At Penn, the antithesis of what the academy should be about


BEN Franklin has to be spinning in his grave as he contemplates the misdirected foolishness of the thought police at his beloved University of Pennsylvania.

The campus high sheriffs have decided to drop disciplinary proceedings against nine African-American students accused of stealing all 14,000 copies of an edition of the campus newspaper in April. The culprits had decided that the paper was written and edited with a racist slant, so they violated university rules -- not to mention a civil statute and an ethical sanction or two -- by confiscating all the papers, thus preventing circulation within the campus community.

By halting the disciplinary procedures last week, university officials committed at least a minor act of hypocrisy, if not an injustice.

In defending the decision, a faculty judicial official told the New York Times, "Mistakes by students must be seen more as opportunities for education than as occasions for punishment."

That would be a fine and reasonable proposition, if such an august principle were applied consistently. Unfortunately, a white male Jewish student endured the full brunt of a disciplinary tribunal after he hollered last December at a group of black women, referring to them as "water buffalo" and demanding that they cease their loud and disruptive talk that interrupted his late-night studying.

The women filed a hate-speech complaint against the young man, who denied that his scolding included any racial overtones. He added that he had formerly lived in an Israeli kibbutz, where the term "water buffalo" referred to a rude and boorish person.

Eventually, the women dropped the complaint, but not before the absurdity of the charges -- and the even more absurd capitulation by former university President Sheldon Hackney to pursue them at all -- became the brunt of vehement criticism from civil-liberties advocates and commentators around the country.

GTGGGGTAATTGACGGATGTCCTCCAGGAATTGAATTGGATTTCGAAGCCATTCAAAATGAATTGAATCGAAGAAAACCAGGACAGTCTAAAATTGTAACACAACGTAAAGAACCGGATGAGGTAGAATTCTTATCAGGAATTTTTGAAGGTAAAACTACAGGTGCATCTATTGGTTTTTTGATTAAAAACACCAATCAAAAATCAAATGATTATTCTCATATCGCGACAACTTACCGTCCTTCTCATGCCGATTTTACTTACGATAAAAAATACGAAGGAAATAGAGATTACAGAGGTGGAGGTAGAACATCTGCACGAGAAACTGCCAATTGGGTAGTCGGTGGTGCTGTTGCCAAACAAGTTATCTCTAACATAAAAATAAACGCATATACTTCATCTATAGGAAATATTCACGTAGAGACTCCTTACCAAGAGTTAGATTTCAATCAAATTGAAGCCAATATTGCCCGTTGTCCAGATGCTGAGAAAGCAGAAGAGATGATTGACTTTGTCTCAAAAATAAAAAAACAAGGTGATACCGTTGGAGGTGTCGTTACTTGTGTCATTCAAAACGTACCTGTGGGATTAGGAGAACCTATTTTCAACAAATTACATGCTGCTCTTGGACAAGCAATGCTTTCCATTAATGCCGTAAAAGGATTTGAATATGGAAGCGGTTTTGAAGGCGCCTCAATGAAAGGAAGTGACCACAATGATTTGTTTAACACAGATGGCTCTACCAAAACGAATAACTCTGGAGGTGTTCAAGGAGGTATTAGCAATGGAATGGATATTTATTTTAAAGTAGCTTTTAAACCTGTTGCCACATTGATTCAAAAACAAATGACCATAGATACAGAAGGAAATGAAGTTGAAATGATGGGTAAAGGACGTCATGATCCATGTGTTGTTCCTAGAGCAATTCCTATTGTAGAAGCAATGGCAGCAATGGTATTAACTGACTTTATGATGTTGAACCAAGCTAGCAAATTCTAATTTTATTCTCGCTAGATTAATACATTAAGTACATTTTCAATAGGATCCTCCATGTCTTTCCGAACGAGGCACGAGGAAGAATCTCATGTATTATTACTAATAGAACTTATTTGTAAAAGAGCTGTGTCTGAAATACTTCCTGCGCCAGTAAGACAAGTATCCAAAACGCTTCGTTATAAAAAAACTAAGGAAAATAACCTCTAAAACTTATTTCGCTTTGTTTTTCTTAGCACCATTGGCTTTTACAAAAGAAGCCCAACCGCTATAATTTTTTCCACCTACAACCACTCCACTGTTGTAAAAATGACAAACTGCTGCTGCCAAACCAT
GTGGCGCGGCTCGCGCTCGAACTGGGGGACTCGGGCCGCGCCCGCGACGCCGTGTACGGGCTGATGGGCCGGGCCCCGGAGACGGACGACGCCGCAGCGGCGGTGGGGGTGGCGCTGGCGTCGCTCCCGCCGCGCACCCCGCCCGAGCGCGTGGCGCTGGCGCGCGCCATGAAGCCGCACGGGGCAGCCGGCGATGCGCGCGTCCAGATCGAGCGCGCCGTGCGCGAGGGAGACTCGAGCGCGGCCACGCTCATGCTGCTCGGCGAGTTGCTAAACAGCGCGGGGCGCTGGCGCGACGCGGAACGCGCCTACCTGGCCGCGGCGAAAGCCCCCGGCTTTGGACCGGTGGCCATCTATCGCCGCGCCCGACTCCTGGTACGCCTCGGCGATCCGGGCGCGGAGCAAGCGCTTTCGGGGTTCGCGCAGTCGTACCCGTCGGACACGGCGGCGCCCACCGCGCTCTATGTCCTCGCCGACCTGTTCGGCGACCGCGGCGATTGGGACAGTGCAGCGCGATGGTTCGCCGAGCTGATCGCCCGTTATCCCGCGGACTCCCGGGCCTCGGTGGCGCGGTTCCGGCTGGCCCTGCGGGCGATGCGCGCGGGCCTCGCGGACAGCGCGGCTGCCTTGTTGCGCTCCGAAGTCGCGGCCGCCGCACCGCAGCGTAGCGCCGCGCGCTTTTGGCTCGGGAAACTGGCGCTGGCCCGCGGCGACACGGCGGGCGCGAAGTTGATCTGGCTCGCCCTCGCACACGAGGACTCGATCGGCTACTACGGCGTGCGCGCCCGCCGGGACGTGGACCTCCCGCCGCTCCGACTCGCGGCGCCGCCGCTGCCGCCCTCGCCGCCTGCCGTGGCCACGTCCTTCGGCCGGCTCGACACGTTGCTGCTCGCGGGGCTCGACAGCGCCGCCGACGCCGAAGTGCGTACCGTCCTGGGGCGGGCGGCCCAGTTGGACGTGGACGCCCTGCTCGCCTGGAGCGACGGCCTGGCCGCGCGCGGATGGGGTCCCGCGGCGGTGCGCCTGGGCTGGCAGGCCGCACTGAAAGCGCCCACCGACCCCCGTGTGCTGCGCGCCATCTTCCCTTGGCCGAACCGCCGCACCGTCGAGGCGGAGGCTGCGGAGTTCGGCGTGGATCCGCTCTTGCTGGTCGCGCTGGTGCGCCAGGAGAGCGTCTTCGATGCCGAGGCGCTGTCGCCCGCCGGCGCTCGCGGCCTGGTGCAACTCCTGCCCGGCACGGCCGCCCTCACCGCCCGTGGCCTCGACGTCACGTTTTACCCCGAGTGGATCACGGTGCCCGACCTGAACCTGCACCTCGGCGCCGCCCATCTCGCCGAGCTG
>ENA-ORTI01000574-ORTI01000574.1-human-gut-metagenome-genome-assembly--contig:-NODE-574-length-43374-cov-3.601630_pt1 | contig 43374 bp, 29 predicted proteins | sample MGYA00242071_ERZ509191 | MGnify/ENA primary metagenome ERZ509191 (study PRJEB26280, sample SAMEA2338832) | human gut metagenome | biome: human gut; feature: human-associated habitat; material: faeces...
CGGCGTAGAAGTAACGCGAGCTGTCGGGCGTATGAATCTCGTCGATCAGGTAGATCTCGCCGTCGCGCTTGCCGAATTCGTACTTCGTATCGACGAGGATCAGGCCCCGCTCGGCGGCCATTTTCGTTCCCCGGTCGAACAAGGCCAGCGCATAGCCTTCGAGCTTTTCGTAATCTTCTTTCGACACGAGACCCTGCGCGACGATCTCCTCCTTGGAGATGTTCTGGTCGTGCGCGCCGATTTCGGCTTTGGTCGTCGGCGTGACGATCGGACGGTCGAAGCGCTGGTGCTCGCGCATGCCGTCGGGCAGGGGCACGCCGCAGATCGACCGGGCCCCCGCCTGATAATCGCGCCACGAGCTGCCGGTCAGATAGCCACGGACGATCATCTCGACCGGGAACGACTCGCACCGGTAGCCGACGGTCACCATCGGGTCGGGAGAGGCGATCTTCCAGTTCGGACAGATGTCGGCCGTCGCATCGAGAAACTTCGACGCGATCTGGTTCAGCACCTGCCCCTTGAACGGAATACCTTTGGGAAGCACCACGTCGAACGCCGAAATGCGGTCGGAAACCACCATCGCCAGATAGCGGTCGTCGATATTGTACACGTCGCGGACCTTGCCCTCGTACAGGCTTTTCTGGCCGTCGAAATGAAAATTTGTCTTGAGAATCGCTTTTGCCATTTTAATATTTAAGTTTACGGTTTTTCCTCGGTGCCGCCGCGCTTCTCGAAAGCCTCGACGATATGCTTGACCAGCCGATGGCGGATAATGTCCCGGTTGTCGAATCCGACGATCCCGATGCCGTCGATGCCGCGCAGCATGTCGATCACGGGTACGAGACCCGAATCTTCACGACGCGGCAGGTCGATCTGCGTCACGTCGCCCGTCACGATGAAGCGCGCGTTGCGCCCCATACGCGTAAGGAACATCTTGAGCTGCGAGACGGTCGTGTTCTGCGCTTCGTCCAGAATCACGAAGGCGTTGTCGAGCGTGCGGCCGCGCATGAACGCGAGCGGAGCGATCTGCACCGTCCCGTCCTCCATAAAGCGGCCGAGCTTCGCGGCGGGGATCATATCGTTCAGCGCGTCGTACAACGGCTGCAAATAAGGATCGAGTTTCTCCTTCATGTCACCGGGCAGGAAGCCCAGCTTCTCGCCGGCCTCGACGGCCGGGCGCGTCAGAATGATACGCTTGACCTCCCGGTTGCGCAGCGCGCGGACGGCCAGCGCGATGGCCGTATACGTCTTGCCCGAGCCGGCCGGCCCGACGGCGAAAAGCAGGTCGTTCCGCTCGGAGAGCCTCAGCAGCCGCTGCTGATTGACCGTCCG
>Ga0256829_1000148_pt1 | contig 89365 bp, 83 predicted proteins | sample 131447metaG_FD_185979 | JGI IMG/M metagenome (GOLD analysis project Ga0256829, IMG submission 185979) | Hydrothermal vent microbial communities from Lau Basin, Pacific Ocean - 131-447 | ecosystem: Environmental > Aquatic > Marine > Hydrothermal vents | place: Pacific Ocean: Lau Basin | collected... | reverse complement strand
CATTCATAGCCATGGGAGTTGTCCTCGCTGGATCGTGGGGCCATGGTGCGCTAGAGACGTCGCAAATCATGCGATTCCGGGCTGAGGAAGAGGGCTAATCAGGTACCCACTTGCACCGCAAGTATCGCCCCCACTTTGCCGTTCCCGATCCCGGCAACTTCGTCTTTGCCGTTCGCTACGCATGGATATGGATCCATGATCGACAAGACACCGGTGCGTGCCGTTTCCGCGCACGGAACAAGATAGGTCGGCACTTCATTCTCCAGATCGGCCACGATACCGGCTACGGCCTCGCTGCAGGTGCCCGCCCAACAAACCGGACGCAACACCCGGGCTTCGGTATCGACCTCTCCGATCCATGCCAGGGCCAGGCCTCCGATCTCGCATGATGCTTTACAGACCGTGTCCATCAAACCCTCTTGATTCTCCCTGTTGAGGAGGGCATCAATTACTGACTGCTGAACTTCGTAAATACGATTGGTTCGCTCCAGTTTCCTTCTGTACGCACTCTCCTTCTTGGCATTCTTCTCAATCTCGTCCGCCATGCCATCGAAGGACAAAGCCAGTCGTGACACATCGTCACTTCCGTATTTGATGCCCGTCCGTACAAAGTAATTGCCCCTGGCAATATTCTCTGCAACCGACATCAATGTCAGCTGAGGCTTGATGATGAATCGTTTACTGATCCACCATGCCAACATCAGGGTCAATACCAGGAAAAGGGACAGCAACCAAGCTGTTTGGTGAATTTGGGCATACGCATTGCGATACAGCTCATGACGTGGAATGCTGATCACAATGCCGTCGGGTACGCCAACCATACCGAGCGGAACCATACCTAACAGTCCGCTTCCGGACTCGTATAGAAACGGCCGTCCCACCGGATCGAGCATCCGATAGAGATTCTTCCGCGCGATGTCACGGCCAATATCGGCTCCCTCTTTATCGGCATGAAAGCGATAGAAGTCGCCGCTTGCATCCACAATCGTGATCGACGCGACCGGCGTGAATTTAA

Dr. Hackney, now head of the National Endowment for the Humanities, has left the university and his successors with an embarrassing legacy of weak-kneed defense of free expression.

But then his successors -- despite claiming now that they will deal "swiftly and sternly" with any "future" thefts of university publications -- hardly covered themselves in glory when they cowered in the corner last week and shuffled the issue out the back door, fearful of being branded as "oppressive" for enforcing rules against the moral equivalent of book-burning.

No one can honestly criticize the intentions of the campus utopians who press their efforts to curb racism, sexism and other moral repugnancies. This is a worthy and honorable objective. The bitter and dangerous contradiction, however, lies in the unintended damage those efforts do to the principles of free expression.

To paraphrase that eloquent curmudgeon H.L. Mencken, the problem with freedom is the need to defend so many so-and-so's who don't deserve it.

Anyone who is serious about understanding the depth and complexity of just how crucial this assault on essential liberties has become should read the comprehensive, thoughtful and challenging essay by Henry Louis Gates Jr., professor of humanities at Harvard, in the Sept. 20 edition of the New Republic.

He shatters many myths, exposes both subtle and blatant contradictions and tweaks more than a few ideological noses -- of unreflective First Amendment purists as well as the angry defenders of prohibiting hateful expression.

If rhetorical prohibition persists on university campuses across the land, the result will not be the eradication of wrongful and disrespectful behavior, but a festering atmosphere of anger, fear, resentment, distrust and an even further deepening of alienation.

Such an environment represents the antithesis of what the academy should be about: the honest pursuit of knowledge and wisdom. Rather than opening the way for the free exchange of ideas -- including the difficult and painful exertions necessary to eliminate racism -- the current trend toward chilling expression has divided the defenders of civil liberties and the champions of civil rights.

The antidote to hateful speech that appeals to the gut is the ardent appeal to the heart and mind through reason. That is not necessarily the easy way, but it is the essence of civil discourse, and upon it this nation has placed its hope. Shut off the discourse, and reason cannot flourish. When reason cannot flourish, the academy has exhausted its purpose for existence.

That should be a sobering thought for those learned officials who rationalize their cowardly capitulation in the face of the moral equivalent of book-burning.

Tommy Denton is a columnist and senior editorial writer for the Fort Worth Star-Telegram.

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